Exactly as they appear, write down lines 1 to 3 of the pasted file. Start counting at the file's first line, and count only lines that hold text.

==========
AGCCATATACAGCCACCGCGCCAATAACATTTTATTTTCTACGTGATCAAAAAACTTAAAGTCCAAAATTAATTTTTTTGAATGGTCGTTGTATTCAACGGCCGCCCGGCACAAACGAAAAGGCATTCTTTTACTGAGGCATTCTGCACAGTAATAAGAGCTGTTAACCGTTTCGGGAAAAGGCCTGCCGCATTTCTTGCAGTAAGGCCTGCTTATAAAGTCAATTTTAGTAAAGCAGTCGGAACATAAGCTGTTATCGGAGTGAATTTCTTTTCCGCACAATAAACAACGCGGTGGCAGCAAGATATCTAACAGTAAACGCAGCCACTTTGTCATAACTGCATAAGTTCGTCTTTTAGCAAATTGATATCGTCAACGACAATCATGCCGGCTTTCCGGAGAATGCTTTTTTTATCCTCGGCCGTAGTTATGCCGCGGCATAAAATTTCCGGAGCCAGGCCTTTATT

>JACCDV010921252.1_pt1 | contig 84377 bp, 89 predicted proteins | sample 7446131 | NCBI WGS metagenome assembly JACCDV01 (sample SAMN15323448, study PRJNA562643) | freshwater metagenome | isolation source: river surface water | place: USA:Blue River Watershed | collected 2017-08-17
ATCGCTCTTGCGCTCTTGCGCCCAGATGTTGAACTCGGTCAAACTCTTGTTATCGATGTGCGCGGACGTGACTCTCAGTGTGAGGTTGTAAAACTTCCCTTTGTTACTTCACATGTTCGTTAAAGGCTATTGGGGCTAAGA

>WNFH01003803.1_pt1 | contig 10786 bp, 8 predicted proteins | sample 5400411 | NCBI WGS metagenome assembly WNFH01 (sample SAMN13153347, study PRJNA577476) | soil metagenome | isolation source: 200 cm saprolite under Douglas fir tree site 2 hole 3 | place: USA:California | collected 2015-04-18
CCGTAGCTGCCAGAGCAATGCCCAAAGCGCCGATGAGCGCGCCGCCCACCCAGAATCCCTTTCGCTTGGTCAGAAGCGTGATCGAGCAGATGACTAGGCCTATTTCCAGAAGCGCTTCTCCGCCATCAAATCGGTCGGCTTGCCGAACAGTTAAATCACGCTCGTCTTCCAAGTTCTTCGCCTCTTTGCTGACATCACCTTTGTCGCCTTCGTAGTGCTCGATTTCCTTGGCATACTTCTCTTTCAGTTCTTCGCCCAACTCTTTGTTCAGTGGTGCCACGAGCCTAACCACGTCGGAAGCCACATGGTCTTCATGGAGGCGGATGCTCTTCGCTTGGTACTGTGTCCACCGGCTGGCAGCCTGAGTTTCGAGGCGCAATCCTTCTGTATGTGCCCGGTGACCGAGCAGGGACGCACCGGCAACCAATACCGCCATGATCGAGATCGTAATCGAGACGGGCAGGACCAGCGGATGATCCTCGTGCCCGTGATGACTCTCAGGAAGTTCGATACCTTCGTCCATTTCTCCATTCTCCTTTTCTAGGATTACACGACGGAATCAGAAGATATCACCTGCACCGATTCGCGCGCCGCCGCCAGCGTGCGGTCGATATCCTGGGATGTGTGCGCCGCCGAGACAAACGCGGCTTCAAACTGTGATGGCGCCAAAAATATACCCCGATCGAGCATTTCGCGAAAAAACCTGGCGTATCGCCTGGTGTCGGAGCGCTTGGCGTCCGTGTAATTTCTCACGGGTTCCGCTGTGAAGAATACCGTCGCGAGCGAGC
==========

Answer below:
AGCCATATACAGCCACCGCGCCAATAACATTTTATTTTCTACGTGATCAAAAAACTTAAAGTCCAAAATTAATTTTTTTGAATGGTCGTTGTATTCAACGGCCGCCCGGCACAAACGAAAAGGCATTCTTTTACTGAGGCATTCTGCACAGTAATAAGAGCTGTTAACCGTTTCGGGAAAAGGCCTGCCGCATTTCTTGCAGTAAGGCCTGCTTATAAAGTCAATTTTAGTAAAGCAGTCGGAACATAAGCTGTTATCGGAGTGAATTTCTTTTCCGCACAATAAACAACGCGGTGGCAGCAAGATATCTAACAGTAAACGCAGCCACTTTGTCATAACTGCATAAGTTCGTCTTTTAGCAAATTGATATCGTCAACGACAATCATGCCGGCTTTCCGGAGAATGCTTTTTTTATCCTCGGCCGTAGTTATGCCGCGGCATAAAATTTCCGGAGCCAGGCCTTTATT

>JACCDV010921252.1_pt1 | contig 84377 bp, 89 predicted proteins | sample 7446131 | NCBI WGS metagenome assembly JACCDV01 (sample SAMN15323448, study PRJNA562643) | freshwater metagenome | isolation source: river surface water | place: USA:Blue River Watershed | collected 2017-08-17
ATCGCTCTTGCGCTCTTGCGCCCAGATGTTGAACTCGGTCAAACTCTTGTTATCGATGTGCGCGGACGTGACTCTCAGTGTGAGGTTGTAAAACTTCCCTTTGTTACTTCACATGTTCGTTAAAGGCTATTGGGGCTAAGA